Related to a book I’m currently reading for this years Wildland Fire Leadership Development Readers Challenge by Stephen Pyne,“Between Two Fires”, was this dilemma we as a country face with regards to land management, fire regimes, ecology and fire resilient landscapes, along with the overall forest health.

The Professor’s joke about fire suppression got me thinking about this book and how in the west we still often don’t know how to implement “Good Fire”. You can hear it in the skepticism among employees, still “suppressing the fire” as part of their job, but in many ways bemoaning the action, questioning it, as in “why in the shit are we putting out this snag fire in the middle of bum-fuck nowhere?” And also in the eagerness for prescribed fire among employees, followed by the usual crash of anticipation when we find out once again there is only one or two smallish burns scheduled. Sure, we are wildland firefighters, but we want to be fire practitioners, too.

This Forestry Forum resembled another project I am familiar with in Oregon called the Ashland Forest Resiliency Project.  I’ve walked some of the ground with Chris Chambers of the Ashland Fire Department, whereby he gave myself and a crowd of people the pitch of what they were doing, why they were doing, it and how they were doing it. The big takeaway was how the Ashland Forest Resiliency Project was able to effectively implement a project in a tree-hugging town like Ashland. How does a community once harboring earth-first advocates and people who drop everything to go sling a hammock 100 feet in the air to save a tree, permit such active management in their backyard? Public awareness.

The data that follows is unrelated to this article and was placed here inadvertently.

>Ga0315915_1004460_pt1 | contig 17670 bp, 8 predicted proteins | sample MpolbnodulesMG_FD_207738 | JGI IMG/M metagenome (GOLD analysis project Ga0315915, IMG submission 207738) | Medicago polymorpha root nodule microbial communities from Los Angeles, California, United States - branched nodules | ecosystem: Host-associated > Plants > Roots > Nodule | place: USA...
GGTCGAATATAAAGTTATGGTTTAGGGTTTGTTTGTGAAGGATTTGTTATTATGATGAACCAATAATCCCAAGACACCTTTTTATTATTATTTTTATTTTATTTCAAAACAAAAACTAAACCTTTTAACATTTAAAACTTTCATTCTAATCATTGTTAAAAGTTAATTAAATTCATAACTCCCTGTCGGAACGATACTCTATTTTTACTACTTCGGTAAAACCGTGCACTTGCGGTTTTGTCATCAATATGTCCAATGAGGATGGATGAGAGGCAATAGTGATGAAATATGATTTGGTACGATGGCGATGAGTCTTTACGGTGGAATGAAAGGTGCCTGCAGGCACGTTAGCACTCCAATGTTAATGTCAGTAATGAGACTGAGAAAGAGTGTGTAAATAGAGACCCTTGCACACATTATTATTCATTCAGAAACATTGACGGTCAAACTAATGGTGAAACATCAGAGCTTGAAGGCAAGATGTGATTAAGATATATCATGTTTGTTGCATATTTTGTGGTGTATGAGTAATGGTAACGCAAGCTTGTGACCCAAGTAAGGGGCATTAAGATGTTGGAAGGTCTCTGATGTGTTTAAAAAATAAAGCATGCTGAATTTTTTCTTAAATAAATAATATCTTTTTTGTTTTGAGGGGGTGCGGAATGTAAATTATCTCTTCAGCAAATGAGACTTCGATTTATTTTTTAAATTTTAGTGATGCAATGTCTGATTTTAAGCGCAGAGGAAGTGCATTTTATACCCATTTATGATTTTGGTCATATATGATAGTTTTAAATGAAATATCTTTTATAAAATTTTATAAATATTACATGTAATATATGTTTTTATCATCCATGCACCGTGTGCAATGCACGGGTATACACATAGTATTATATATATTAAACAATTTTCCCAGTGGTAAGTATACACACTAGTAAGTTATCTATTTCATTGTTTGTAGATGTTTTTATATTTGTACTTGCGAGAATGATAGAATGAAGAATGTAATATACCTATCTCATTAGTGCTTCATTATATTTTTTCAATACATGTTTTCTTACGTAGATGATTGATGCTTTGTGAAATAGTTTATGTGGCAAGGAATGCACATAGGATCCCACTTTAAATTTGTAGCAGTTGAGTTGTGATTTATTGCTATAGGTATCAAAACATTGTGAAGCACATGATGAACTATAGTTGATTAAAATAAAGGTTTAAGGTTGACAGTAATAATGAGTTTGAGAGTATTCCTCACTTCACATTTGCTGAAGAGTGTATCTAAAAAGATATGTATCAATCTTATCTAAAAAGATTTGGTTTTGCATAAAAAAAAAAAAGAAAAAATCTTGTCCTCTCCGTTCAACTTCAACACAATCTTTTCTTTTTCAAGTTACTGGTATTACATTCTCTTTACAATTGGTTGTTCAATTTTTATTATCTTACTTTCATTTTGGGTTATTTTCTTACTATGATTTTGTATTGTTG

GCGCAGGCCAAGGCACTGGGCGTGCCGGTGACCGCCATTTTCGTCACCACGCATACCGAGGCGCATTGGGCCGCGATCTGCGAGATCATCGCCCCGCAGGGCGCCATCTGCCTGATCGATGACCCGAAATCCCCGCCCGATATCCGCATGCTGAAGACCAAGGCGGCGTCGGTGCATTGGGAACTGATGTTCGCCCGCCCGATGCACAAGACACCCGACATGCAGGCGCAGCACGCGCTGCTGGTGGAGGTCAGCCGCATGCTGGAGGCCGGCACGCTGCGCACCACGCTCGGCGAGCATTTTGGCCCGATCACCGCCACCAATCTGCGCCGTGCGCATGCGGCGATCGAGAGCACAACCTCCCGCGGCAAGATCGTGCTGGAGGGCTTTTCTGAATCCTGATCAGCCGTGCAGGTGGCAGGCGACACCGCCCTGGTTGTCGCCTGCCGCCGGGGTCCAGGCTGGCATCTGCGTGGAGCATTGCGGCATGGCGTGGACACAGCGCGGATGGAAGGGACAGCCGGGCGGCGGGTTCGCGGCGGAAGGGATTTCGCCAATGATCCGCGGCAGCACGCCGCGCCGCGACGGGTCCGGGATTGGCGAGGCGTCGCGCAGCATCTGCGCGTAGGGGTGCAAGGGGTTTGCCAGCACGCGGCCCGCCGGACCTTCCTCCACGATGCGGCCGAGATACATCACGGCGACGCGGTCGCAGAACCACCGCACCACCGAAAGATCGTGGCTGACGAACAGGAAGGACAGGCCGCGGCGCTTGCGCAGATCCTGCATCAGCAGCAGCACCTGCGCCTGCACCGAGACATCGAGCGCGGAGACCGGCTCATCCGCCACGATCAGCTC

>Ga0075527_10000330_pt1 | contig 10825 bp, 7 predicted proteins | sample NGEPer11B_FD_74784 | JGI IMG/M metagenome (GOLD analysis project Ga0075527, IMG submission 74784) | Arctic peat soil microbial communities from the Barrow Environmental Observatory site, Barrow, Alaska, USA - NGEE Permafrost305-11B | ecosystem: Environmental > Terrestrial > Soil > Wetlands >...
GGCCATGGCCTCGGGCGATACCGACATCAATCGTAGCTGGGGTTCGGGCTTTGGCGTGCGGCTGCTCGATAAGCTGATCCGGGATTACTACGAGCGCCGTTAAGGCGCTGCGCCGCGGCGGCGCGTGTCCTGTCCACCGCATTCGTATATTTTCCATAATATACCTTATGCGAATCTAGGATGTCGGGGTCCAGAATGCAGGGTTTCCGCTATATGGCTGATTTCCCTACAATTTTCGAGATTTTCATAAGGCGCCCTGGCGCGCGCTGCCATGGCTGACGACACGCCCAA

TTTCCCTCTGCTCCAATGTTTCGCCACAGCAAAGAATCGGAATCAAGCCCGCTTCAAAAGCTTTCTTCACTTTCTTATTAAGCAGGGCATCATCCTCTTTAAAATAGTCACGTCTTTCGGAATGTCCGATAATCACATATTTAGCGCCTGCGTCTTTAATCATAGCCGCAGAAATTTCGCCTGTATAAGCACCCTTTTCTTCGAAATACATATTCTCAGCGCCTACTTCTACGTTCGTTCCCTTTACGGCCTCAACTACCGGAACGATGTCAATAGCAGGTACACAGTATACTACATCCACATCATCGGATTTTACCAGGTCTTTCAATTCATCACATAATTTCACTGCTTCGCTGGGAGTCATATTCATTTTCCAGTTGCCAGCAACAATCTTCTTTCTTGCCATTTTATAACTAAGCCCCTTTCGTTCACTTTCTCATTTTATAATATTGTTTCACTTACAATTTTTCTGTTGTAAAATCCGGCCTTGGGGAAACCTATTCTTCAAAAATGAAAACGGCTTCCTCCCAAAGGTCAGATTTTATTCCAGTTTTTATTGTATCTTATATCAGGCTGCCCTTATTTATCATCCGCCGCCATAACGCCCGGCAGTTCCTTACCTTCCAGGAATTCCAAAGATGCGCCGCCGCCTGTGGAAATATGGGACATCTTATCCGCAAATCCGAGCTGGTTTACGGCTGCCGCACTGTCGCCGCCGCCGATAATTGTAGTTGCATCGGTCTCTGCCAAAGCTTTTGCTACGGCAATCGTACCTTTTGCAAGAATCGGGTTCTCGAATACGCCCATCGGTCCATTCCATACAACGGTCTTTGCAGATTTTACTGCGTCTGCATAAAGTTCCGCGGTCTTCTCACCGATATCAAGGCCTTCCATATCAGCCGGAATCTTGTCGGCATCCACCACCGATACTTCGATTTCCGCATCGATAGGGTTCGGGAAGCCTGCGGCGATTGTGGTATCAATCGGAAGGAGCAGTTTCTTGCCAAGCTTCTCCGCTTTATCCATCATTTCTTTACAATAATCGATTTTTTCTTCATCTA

This UFC forum was another strand of public awareness, even if the majority of the people present were required to care, for the sake of their jobs. By getting the questions and concerns and arguments out in the open during Planning, and maintaining the discussion throughout the project and beyond, the chances of mishaps, of things going south, diminish. It’s a lot like being a contractor: In order to ensure the customer (or where a big chunk of ground is concerned, the public) is happy when all is said and done, you have to be in constant communication during the project – Roseburg is less likely to gripe about air quality if they understand the benefits of restoring fire and creating fire resilient watersheds. There’s going to be less outrage over mechanical treatments if everybody understands why it makes sense with the topography, not to mention the nitty gritty financials.

What I realized after attending this forum was the necessity of establishing working relationships with people outside of fire suppression. In order to understand our mission as Fire Management, we have to understand the what and why and how of management, which requires an understanding of those who influence management. This was made clear by the Speaker who talked about the Spotted Owl, and how the project pertained to helping preserve habitat otherwise lost to the aimlessness of 21st ecological management. By getting key ‘ologists’ , fire managers, all agencies involved, local stakeholders, landowners and public at large together on your forest, park, etc., and hashing out reasonable ways to find solutions everybody can be proud of at the end of the day (and actually acting on them), that’s how we reduce some of the bureaucratic nonsense plaguing our society. I don’t know. GS4 rant/food for thought.